[Chris Fritton is a certified genius in my book]
The afternoon’s events began with William Howe running a discussion of how visual poetry can be performed, can be made oral. Chris Fritton made the point that visual poem texts are often so “estranged from language” that they beg to be performed. He used the example of his shoeprint poem from yesterday. Fritton had carved words into the soles of sneakers, walked in some ink, and inked impressions across a large piece of paper. He explained that a second impression of the same sneakerstamp could, because of the varying clarity of the print, engender a different reading. I suggested at one point that we should look at the walls around us (covered with visual poetry) to aid in our discussion.

As I sit here tonight, however, I’m not thinking so much about the visual elements of the poem; I’m considering how much the poem expects of the reader. In parts, the poem is an aural delight, so some might be drawn in by the sound, but this poem requires a hyperliterate readership. I think, sometimes, that is what ruins poetry for the rest of the world; they don’t want to take the time to learn enough about poetry (and the limitless interests of poetry) to be good readers. That would be too much work for them. They want to read a poem that stands on its own—being just literate enough to believe that is possible.

[good to see the wonderful Words in Motion are still in motion]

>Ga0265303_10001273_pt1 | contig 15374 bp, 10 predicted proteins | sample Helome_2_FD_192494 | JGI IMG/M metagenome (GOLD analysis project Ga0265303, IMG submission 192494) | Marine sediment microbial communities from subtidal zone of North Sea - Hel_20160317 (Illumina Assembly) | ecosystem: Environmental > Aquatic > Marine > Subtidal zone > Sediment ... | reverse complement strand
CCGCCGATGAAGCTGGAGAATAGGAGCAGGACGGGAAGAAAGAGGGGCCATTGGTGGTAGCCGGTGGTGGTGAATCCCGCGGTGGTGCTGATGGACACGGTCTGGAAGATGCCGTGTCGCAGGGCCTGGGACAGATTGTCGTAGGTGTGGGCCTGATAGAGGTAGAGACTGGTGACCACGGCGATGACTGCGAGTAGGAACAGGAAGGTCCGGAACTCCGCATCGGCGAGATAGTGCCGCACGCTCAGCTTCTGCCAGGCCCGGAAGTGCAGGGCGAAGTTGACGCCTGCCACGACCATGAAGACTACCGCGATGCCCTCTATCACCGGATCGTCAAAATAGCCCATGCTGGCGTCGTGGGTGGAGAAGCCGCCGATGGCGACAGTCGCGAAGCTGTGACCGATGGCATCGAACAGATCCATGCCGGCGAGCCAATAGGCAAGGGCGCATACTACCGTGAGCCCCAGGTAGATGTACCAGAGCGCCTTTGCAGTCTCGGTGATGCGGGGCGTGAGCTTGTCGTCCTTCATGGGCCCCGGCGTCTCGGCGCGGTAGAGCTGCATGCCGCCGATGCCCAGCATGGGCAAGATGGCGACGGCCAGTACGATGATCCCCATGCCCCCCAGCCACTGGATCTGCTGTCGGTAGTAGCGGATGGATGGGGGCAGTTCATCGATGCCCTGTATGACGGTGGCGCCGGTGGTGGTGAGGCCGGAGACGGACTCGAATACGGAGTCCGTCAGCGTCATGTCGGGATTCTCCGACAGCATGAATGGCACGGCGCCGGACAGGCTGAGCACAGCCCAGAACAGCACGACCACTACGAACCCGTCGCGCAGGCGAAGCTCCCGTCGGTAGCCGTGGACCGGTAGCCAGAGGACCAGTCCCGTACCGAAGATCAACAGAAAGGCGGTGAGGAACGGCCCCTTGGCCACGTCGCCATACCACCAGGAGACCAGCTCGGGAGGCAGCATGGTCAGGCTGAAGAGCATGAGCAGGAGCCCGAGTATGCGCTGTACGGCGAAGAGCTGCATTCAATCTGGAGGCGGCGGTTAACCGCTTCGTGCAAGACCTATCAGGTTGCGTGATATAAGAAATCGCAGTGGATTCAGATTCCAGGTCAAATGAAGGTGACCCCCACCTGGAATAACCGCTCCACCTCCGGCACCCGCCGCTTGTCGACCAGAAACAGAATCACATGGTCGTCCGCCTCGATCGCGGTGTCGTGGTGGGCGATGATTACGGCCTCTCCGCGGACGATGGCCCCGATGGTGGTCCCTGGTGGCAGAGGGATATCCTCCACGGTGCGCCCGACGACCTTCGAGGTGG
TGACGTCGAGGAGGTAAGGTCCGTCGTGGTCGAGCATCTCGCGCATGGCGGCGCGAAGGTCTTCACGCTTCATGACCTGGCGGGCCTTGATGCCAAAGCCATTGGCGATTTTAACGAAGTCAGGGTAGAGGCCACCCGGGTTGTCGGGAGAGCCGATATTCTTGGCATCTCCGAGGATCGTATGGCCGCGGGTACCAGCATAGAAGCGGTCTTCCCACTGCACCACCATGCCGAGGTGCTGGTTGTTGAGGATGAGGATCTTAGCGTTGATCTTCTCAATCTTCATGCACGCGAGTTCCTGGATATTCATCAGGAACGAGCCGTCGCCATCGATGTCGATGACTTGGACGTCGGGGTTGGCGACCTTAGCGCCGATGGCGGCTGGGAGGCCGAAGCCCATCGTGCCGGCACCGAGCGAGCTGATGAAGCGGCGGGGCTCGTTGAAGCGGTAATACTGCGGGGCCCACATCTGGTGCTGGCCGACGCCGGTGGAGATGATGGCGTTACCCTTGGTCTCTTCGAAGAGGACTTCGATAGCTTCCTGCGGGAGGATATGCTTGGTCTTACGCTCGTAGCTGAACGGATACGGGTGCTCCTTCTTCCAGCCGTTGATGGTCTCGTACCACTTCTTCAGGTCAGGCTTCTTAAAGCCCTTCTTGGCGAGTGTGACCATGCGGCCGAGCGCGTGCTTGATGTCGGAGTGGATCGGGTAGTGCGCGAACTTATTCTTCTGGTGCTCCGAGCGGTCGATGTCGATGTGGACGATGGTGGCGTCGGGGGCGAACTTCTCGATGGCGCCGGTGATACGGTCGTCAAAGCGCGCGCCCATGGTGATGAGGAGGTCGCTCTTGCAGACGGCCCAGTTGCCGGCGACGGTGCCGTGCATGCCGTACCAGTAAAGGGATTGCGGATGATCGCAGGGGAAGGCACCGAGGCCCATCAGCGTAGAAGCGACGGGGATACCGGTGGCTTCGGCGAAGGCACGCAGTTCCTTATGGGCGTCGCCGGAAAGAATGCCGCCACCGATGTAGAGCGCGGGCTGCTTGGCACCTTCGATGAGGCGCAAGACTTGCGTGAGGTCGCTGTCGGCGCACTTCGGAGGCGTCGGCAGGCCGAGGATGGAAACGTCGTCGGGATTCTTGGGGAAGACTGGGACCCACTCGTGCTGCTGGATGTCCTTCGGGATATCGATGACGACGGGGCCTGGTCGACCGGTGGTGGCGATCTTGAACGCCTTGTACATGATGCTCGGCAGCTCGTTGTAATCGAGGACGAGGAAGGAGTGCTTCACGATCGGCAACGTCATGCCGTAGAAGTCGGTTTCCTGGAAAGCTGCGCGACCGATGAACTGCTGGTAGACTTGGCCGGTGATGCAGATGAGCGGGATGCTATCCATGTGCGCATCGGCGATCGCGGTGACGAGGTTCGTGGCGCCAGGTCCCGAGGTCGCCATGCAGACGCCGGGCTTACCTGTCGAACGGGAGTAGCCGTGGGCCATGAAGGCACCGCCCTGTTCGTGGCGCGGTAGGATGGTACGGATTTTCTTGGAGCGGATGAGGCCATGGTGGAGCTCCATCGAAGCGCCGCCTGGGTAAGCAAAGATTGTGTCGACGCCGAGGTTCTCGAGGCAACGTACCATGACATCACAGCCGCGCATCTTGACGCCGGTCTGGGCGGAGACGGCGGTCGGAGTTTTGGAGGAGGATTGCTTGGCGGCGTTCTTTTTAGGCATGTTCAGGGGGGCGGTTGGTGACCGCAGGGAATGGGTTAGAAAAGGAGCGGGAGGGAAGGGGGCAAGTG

Readers of Visual Poetry

The other day I ran across the following quotation, attributed to the poet Samuel Taylor Coleridge:

Readers may be divided into four classes:

1. Sponges, who absorb all that they read and return it in nearly the same state, only a little dirtied.

2. Sand-glasses, who retain nothing and are content to get through a book for the sake of getting through the time.

3. Strain-bags, who retain merely the dregs of what they read.

4. Mogul diamonds, equally rare and valuable, who profit by what they read, and enable others to profit by it also.

What weird terminology, I first thought. But then I wondered what categories I could devise for readers of visual poetry, using Coleridge’s schema as a guide:

We might divide the readers of visual poetry into four categories:

1. The eyeful, who understand visual poems only as pictures, never comprehending their verbal or textual aspects.

2. The marble-eyed, who allow their consciousness to drift over works of visual poetry, but who can perceive nothing of note upon those surfaces.

3. The one-eyed, who see without any depth and always interpret visual poetry by only one of its aspects, seeing only a painting or a drawing or a poem or a jumble of words.

4. The clear-eyed, who can see and understand the synergy that holds a good visual poem together.

That’s how I see it, at least.

Specifically, I’m concerned about the preservation of the burgeoning web ring of poets, visual and otherwise, who now inhabit the Internet maybe more so than they inhabit (in our consciousness, at least) the paper world. The ability of simple blogging and HTML tools to revolutionize the delivery of poetry and encourage a widespread discussion of poetry is a renaissance much more powerful than we could have expected from a world of paper magazines and poetry readings—no matter how much we would like that not to be true.